The second example of a contested issue that can throw some good light on the subject is the inconsistency of sending out four “lions” to raise billions of rand in investment in Brand South Africa, while at the same time shaking the foundations of property rights that are enshrined in the constitution. Isn’t this contradictory?
The third example of a point worth debating is the question of priorities. Is land redistribution more important that non-racialism, for example? Or is one of these primordial? And what about the rule of law? When people occupy land that belongs to someone else, what does that say about social priorities? Are you willing to trade away the rainbow nation identity to speed up land reform?
Now we come to the flash-points, the risky topics in terms of dividing South African citizens into enclaves. The obvious example is whether whites “stole” the land from the blacks, or whether blacks stole it first from the Ba Boroa? Mosiuoa Lekota was quite emphatic at the Unisa conference that talking like this is historically inaccurate. It denigrates the heroic resistance that the blacks put up to the arrival of white settlers. Speaking of “stealing” is an example of how the language of the debate can turn the heat up. I appreciate Lekota’s wisdom, and remember himasking in Parliament during the debate on expropriation: “Who are our people? And who are not our people?” In asking this, he was keeping his eye on the ball, in a game where others are playing the man and not the ball.
Secondly, beware of statistics! For example, William Dulles reckons that in total white South Africans own 357 507 hectares of urban land and 26 663 144 hectares of agricultural land (which includes vast areas of semi-desert Karoo) making a total of 27 020 651 hectares. The total areas of SA is 122 million hectares, which means white people privately own 22 percent. Who owns the other 78 percent and why is all the focus on the 22 percent, and not on the 78 percent? I find arguments like this disturbing, but I must say I think the statistics the ANC is quoting aren’t much better either.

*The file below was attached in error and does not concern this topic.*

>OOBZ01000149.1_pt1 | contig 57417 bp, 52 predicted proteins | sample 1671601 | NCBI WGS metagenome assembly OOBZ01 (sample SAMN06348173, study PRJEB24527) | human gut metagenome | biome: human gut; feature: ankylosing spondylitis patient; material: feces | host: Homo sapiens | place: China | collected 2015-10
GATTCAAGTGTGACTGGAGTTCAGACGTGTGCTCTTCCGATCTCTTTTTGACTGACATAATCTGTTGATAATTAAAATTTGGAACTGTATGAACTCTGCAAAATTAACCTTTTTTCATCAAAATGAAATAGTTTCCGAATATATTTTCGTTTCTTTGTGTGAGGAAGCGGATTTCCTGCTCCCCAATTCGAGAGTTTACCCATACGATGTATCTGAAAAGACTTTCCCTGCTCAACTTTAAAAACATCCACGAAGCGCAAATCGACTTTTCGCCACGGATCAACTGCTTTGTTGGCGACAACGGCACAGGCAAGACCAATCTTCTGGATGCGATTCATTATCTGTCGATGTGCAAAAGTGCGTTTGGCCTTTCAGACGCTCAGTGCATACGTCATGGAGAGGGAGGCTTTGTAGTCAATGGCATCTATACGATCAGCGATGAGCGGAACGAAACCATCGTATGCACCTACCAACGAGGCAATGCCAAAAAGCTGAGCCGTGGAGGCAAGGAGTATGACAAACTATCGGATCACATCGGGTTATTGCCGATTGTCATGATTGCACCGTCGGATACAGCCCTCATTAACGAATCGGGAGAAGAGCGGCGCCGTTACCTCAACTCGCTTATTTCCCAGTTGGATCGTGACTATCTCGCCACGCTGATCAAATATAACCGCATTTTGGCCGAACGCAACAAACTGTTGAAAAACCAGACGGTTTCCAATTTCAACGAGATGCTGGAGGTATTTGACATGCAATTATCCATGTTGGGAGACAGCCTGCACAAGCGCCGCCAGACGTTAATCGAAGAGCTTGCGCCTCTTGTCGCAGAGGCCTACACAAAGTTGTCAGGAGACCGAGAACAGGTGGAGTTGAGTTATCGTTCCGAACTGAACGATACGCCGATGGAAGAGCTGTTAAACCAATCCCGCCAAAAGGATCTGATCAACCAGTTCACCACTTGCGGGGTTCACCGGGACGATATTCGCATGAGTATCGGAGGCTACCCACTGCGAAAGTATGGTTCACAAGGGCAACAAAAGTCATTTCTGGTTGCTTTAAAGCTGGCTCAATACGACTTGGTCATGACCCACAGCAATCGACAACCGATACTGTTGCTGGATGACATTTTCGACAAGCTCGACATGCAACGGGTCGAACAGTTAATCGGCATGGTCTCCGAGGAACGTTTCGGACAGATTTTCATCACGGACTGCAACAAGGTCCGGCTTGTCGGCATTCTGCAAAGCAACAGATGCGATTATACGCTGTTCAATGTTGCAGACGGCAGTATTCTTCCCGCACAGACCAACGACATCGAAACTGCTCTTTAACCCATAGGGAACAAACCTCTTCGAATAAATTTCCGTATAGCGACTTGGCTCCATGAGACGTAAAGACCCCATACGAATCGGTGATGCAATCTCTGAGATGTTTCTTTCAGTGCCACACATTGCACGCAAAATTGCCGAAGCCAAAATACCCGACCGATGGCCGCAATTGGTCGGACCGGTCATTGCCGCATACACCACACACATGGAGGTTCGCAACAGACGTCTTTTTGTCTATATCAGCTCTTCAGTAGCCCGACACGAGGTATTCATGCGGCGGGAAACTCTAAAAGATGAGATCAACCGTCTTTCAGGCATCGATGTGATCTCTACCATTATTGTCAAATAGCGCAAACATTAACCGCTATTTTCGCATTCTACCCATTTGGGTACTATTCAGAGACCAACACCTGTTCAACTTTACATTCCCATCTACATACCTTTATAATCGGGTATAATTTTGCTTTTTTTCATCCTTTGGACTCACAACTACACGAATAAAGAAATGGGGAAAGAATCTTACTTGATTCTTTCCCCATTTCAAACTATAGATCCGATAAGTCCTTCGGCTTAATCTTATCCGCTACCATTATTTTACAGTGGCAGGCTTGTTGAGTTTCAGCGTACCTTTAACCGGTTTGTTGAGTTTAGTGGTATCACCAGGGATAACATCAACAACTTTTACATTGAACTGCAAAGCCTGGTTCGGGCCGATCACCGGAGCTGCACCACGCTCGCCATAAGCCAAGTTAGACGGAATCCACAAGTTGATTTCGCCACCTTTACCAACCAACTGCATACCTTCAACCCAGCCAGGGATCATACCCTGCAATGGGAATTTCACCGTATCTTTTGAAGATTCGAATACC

Lastly, the very term “expropriation without compensation”. There are two aspects to this - one is coercion and the other is loss. In many countries, land is expropriated from time to time for purposes of the common good, deemed to be more important than the individual good. For example, when a huge dam is built, people in that valley are relocated. But of course they are compensated.
The term “without compensation” suggests a vindictiveness that has no place in a democracy with a Bill of Rights.
The use of this phrase alone suggests double jeopardy for some farmers, who fear God and are trying to secure an economy that is on shaky ground. The highest common good is to have everyone working, and working together.
* Chuck Stephens is the executive director of the Desmond Tutu Centre for Leadership. He writes in his personal capacity.
** The views expressed here are not necessarily those of Independent Newspapers.